Central American Atlantic Moist Forests | One Earth
Central American Atlantic Moist Forests

Central American Atlantic Moist Forests

Image credit: Courtesy of Rebecca Ore

Central American Atlantic Moist Forests

The ecoregion’s land area is provided in units of 1,000 hectares. The protection goal is the Global Safety Net (GSN1) area for the given ecoregion. The protection level indicates the percentage of the GSN goal that is currently protected on a scale of 0-10.

Bioregion: Central American Mixed Forests (NT25)

Realm: Central America

Ecoregion Size (1000 ha):

8,998

Ecoregin ID:

450

Protection Goal:

70%

Protection Level:

6

States: Guatemala, Honduras, Nicaragua

The margay is a small spotted cat which is nocturnal and semi-arboreal, and with a wide distribution from Mexico through Central America and into South America. It looks very similar to the ocelot but is slenderer, with a longer tail for balance and bigger eyes making it more adapted for moving among tree branches at night. Margays are especially suited for climbing in trees, their back legs can turn inwards allowing them to go up and down tree trunks and branches. In fact, they are quite acrobatic and have been recorded preying on birds and monkeys while jumping throughout the branches. 

The flagship species of the Central American Atlantic Moist Forests ecoregion is the margay. Image credit: Creative Commons

This ecoregion is located along the Caribbean lowlands of Central America through southeast Guatemala, a narrow strip in Honduras above Sula Valley that widens further east, and in Nicaragua these moist forests cover almost half of its eastern section. This ecoregion is characterized by a relatively flat landscape with foothills in the western sector. The geology of the region is young, having formed some 5 million years ago. Elevation ranges from sea level to 1,000 m. 

The annual rainfall reaches 5,000 mm in Guatemala forests, 2,000 mm in Honduras, and ranges from 2,750–6,000 mm in Nicaragua. Common tree species at low elevations include gumbo-limbo, crabwood, Spanish cedar, kapok, Spanish elm, mahogany, and Terminalia amazonia. At higher elevations, mameyito, Brazilian firetree, and various epiphytes (plants growing on other plants) can be found. Elfin forest occurs at the highest altitudes and includes shorter flora like Clusia salvinii, Magnolia sororum, and hot lips (named for its distinctive red leaf shape).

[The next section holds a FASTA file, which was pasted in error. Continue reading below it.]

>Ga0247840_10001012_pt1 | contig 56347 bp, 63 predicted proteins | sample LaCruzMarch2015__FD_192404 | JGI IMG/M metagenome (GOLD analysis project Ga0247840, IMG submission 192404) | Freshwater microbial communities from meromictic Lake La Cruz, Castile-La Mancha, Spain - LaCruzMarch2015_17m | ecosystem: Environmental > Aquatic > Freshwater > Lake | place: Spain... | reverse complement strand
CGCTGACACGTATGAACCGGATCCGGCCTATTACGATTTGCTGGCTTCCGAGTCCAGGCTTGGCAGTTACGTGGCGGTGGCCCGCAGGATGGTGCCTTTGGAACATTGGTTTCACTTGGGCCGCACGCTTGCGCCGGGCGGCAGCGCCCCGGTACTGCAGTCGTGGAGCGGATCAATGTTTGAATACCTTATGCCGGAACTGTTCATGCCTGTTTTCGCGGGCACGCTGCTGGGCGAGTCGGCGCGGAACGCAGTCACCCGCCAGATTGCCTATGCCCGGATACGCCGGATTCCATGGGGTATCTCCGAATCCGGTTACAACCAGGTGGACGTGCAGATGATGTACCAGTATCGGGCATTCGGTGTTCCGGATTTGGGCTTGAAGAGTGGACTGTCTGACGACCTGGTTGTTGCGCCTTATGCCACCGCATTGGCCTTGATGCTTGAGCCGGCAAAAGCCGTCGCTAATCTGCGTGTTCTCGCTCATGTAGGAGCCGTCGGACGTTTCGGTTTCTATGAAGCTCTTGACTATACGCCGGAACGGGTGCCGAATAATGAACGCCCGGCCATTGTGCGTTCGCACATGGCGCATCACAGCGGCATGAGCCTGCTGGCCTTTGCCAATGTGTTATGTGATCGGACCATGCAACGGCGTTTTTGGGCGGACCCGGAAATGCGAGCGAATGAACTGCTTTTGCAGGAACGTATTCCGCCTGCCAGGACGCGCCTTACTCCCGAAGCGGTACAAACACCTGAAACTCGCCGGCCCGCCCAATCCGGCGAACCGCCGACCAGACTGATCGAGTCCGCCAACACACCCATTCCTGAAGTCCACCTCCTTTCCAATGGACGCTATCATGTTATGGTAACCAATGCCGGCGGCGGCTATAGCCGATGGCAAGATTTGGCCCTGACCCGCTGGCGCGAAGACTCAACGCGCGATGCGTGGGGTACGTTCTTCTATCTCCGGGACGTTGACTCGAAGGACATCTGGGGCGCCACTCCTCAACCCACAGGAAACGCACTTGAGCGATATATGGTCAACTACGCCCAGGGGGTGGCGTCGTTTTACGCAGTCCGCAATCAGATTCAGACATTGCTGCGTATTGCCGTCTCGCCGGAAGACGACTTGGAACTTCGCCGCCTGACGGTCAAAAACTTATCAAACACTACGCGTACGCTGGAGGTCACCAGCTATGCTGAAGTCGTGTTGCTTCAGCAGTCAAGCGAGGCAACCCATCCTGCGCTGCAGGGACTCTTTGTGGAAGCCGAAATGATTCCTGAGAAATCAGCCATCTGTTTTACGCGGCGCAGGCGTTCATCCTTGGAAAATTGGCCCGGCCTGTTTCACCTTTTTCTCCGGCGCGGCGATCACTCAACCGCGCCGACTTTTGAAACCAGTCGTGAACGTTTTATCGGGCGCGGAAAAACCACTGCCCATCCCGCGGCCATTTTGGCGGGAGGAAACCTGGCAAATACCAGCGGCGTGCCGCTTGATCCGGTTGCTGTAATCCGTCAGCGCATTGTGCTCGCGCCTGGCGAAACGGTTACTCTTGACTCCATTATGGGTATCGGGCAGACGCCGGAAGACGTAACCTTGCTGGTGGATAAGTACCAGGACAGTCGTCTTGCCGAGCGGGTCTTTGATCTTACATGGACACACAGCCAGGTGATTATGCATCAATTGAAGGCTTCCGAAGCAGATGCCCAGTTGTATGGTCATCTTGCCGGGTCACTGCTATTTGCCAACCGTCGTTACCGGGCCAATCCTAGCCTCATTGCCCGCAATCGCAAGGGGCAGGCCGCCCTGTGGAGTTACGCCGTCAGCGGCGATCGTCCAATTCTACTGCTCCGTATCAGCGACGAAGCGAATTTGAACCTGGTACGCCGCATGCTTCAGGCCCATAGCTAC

Giant anteater. Image credit: Creative Commons

The Central American Atlantic Moist Forests are rich in biodiversity, although endemism rates are low among most taxa with the exception of some birds. Wide-ranging mammals common to the area include oncilla, olingos, margay, Geoffrey’s spider monkey, capuchin, mantled howler monkey, and giant anteater. These forests are considered an Endemic Bird Area. 

Some of the restricted-range birds found in this region are also found in the northern section of the Isthmian-Atlantic Moist Forests ecoregion. Most of these birds are found at elevations below 1,000 m in tropical forest and secondary growth. The snowy cotinga, streak-crowned antvireo, and grey-headed piprites are range-restricted species found in the northern part of the ecoregion.

Howler monkey. Image credit: Thelma Datter, Creative Commons

Although some large blocks of intact habitat still exist, few areas are under formal protection. In Guatemala, Chocon-Machacas was created to protect the manatee populations found in the Rio Dulce. The largest natural forest in Honduras and in the ecoregion falls within Río Plátano Biosphere Reserve. Also, in Honduras, Pico Bonito National Park contains pine-oak and moist forests. In Nicaragua the Cerro Cola Blanca Natural Reserve is threatened by spontaneous migrants to the area.

Capuchin. Image credit: David M Jensen, Creative Commons

The once vast Atlantic lowland forests have been seriously fragmented in recent years. Flat areas with alluvial soils have come under banana cultivation, while forests on the less fertile soils have more recently been logged and converted to cattle pasture. New access roads and incentives for migration to these areas in the last few decades have encouraged settlement and resource extraction in the area, such as logging. The northern part of Honduras has been particularly affected by agriculture and cattle-ranching expansion. Spontaneous settlements are expanding the agricultural frontier. Most of these settlers are poor farmers that settle illegally even in Natural Reserves, as is the case of the Cerro Cola Blanca in Nicaragua. 

The priority conservation actions for the next decade will be to: 1) establish coordination between governmental institutions and local farmers to address social issues; 2) hold awareness programs and educational workshops about biodiversity benefits for locals; and 3) encourage sustainable methods into the agriculture and ranching sectors.

Citations 

1. Powell, G. Palminteri, S. 2019. Central American Atlantic Moist Forest. Accessed June 25, 2019.
2. Herrera-MacBryde, Olga and ANCON. 1997. Darien Provience. In S. D. Davis, V. H. Heywood, O. Herrera-MacBryde, J. Villa-Lobos, and A. C. Hamilton (editors), Centres of Plant Diversity: A Guide and Strategy for their Conservation, Vol. 3 The America. IUCN, WWF, Oxford, U.K.
3. Jarquin, Heberto. (March 1, 2001). Peligra Reserva Forestal Cola Blanca. La Prensa. Managua, Nicaragua.

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